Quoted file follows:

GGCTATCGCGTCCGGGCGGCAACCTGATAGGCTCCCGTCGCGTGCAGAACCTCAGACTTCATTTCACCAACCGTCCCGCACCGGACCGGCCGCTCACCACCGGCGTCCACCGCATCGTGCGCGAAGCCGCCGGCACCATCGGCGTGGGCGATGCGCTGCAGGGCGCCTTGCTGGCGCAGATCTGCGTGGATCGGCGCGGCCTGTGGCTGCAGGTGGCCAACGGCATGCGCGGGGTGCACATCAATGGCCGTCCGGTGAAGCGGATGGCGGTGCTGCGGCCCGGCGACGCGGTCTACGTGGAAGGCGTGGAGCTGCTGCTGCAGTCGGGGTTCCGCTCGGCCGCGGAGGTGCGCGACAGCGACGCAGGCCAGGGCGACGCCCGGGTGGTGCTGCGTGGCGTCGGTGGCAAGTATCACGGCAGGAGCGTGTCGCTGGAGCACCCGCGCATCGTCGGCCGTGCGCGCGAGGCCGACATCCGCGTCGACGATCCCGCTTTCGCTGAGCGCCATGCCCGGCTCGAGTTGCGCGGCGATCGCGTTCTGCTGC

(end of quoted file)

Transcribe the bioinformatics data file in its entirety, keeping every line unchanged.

GGCTATCGCGTCCGGGCGGCAACCTGATAGGCTCCCGTCGCGTGCAGAACCTCAGACTTCATTTCACCAACCGTCCCGCACCGGACCGGCCGCTCACCACCGGCGTCCACCGCATCGTGCGCGAAGCCGCCGGCACCATCGGCGTGGGCGATGCGCTGCAGGGCGCCTTGCTGGCGCAGATCTGCGTGGATCGGCGCGGCCTGTGGCTGCAGGTGGCCAACGGCATGCGCGGGGTGCACATCAATGGCCGTCCGGTGAAGCGGATGGCGGTGCTGCGGCCCGGCGACGCGGTCTACGTGGAAGGCGTGGAGCTGCTGCTGCAGTCGGGGTTCCGCTCGGCCGCGGAGGTGCGCGACAGCGACGCAGGCCAGGGCGACGCCCGGGTGGTGCTGCGTGGCGTCGGTGGCAAGTATCACGGCAGGAGCGTGTCGCTGGAGCACCCGCGCATCGTCGGCCGTGCGCGCGAGGCCGACATCCGCGTCGACGATCCCGCTTTCGCTGAGCGCCATGCCCGGCTCGAGTTGCGCGGCGATCGCGTTCTGCTGC